That wasn’t how I wrote all the essays, but it was a starting point for many of them. As a method, it’s not respectable or academically legitimate, but I’d recommend it. You could do a book about any writer using this approach, but it’s especially interesting for Joyce, because he is everywhere. So my book is a kind of preliminary audit of Joyce’s cultural legacy as it appears online, or mostly.
KW: How has your reading of Joyce changed over the years?
DC: In some ways, it’s got much easier. I’m figuring out what I like about Joyce, rather than trying to live up to his expectations of me. The older I get, the more I admire Dubliners, which seems like the simplest of the books, but it’s also the most humane and generous. It beggars belief that he wrote it when he was in his twenties. He knew the human heart. I don’t think you get so much of that in the later books but, in Dubliners, you get affections and emotions to an extraordinary degree. It’s supernaturally mature.
My reading has become more selective. Now I’m older I don’t feel under any obligation to read anything that doesn’t hold my attention. I read other authors, but Joyce is one of the two or three writers I always need to have to hand.
As you get older, the first sign of real maturity is being able to say no to people. My reading maturity came when I realised that I don’t have to read Finnegans Wake and I don’t have to be ashamed of not reading Finnegans Wake, because I’ve read Ulysses enough times to feel quite secure in my feelings about Joyce in general and that problematic book in particular.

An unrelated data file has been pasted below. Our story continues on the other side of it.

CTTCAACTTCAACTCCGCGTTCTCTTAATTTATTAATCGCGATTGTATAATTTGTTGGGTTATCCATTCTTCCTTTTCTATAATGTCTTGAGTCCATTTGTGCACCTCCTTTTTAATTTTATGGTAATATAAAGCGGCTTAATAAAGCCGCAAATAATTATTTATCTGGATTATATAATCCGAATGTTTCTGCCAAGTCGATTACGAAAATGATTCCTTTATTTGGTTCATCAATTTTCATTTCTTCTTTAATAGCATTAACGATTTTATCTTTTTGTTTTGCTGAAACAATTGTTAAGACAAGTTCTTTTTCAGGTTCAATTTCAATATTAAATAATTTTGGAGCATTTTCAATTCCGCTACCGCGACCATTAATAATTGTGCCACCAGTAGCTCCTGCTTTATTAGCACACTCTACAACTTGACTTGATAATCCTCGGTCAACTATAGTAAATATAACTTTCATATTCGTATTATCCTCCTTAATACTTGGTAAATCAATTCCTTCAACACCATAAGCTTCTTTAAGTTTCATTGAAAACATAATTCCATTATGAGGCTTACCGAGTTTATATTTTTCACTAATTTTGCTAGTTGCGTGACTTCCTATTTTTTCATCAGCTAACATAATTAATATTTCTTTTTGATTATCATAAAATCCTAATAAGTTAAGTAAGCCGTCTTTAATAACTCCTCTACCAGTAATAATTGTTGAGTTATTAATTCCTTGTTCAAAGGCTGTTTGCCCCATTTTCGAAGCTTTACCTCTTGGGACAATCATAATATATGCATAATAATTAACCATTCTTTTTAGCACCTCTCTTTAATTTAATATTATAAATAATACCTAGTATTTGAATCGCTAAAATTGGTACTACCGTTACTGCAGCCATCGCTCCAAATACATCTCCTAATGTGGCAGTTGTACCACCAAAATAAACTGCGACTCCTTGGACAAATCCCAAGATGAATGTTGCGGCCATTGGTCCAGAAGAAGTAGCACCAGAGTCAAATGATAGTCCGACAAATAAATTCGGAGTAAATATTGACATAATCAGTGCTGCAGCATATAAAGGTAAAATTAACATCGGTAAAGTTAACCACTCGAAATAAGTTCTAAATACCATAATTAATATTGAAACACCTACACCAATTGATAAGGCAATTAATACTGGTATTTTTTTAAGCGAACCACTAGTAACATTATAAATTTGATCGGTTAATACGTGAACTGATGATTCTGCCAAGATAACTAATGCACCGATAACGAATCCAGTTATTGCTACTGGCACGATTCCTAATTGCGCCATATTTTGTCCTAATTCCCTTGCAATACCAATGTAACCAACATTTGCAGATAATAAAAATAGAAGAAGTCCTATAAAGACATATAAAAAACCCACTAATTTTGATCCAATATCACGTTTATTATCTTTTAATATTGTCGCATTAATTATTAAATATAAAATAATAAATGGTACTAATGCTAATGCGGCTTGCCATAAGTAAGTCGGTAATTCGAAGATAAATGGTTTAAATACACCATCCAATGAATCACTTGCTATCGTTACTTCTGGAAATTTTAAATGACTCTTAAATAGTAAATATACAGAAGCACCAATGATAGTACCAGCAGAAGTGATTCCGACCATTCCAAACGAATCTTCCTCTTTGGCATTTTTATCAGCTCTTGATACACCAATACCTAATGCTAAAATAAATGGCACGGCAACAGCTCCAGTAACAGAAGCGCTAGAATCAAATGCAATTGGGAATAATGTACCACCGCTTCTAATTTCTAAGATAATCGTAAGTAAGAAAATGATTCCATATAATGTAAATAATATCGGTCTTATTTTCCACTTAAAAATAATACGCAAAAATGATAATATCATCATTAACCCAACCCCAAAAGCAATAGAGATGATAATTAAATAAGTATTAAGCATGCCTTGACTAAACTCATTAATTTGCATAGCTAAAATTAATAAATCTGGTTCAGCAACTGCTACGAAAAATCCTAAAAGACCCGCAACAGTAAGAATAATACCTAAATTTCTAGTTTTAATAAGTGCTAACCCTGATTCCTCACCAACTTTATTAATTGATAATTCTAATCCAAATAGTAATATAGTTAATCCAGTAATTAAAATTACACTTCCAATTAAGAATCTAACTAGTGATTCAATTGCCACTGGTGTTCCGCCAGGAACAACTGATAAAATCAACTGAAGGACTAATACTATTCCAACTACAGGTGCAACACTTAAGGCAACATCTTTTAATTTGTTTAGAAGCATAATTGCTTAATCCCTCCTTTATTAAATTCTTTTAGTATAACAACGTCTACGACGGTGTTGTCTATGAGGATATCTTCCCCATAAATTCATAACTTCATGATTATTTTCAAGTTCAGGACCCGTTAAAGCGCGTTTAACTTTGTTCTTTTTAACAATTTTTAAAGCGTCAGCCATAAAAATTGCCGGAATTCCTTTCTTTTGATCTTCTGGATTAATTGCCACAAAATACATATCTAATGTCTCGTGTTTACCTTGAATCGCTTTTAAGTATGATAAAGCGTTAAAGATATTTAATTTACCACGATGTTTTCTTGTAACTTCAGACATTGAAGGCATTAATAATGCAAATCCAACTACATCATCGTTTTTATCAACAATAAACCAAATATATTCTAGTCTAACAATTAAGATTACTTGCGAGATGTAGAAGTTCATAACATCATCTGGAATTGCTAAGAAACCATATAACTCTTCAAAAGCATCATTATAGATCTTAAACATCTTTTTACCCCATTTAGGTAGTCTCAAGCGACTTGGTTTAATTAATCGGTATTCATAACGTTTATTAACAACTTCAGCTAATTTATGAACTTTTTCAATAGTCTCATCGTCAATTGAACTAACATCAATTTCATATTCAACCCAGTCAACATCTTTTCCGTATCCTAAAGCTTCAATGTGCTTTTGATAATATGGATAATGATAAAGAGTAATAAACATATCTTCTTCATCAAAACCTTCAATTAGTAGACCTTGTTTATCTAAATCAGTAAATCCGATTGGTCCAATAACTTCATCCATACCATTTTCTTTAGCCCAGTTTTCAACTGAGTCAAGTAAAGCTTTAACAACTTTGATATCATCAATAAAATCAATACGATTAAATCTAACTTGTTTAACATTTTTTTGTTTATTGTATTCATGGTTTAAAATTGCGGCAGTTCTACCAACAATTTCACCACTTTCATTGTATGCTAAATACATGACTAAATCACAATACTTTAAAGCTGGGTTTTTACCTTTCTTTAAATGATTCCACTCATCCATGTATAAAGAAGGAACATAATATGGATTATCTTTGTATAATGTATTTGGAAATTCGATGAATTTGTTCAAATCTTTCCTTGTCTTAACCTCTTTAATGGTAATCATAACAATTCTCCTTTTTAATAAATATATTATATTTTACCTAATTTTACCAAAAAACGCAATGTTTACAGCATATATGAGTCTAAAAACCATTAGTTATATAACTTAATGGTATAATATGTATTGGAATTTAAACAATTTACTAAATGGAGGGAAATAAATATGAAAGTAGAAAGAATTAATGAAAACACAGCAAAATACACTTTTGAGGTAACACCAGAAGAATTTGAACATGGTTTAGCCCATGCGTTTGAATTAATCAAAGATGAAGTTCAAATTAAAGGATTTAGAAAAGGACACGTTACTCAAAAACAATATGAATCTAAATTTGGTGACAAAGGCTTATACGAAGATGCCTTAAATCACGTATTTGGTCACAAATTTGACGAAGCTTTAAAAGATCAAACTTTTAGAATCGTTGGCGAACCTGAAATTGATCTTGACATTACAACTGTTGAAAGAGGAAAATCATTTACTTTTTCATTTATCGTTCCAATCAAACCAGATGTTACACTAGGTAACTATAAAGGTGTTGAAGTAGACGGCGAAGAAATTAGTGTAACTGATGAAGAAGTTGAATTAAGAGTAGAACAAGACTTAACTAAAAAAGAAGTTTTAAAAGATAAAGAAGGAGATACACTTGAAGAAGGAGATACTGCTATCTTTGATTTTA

A very distinguished critic once told me that they had never read a page Ulysses, but they had read all of Finnegans Wake. Perhaps it was meant to shock me, or to prove a point, but I find it inconceivable that anyone would read the Wake and not Ulysses.
KW: I read Finnegans Wake at university, but I was too immature to understand it.
DC: Is it a question of maturity? Perhaps Joyce’s books should all carry a ‘best-before’ date. You should read Dubliners and Portrait of the Artist before you’re 20 and then Ulysses between the ages of 20 and 40. Then after that, Finnegans Wake, if you want. Maybe you should read the works at the same age that Joyce was when he wrote them.
The great thing about Portrait is that we can read it when we’re the same age as Stephen, but we have the great advantage of having the novel to read, and he doesn’t have that. It’s a great book if you need to escape from the shackles of family and religion.
KW: It goes back to what you were saying about heart and emotion. I think that’s what makes us relate to Stephen perhaps more than some of Joyce’s other characters.
DC: Certainly in A Portrait. In Ulysses, not so much. And his appeal isn’t gendered, is it? Stephen isn’t just appealing to teenage blokes, is he?
KW: No, I think the book touches on the teenage stage that everyone goes through, regardless of gender.
DC: There are many very distinguished female Joyceans, but the world of Joyce scholarship seems still to be predominantly male. I don’t think there’s quite such an imbalance when it comes to readers. I don’t have any statistics on that. It’s just a sense I get.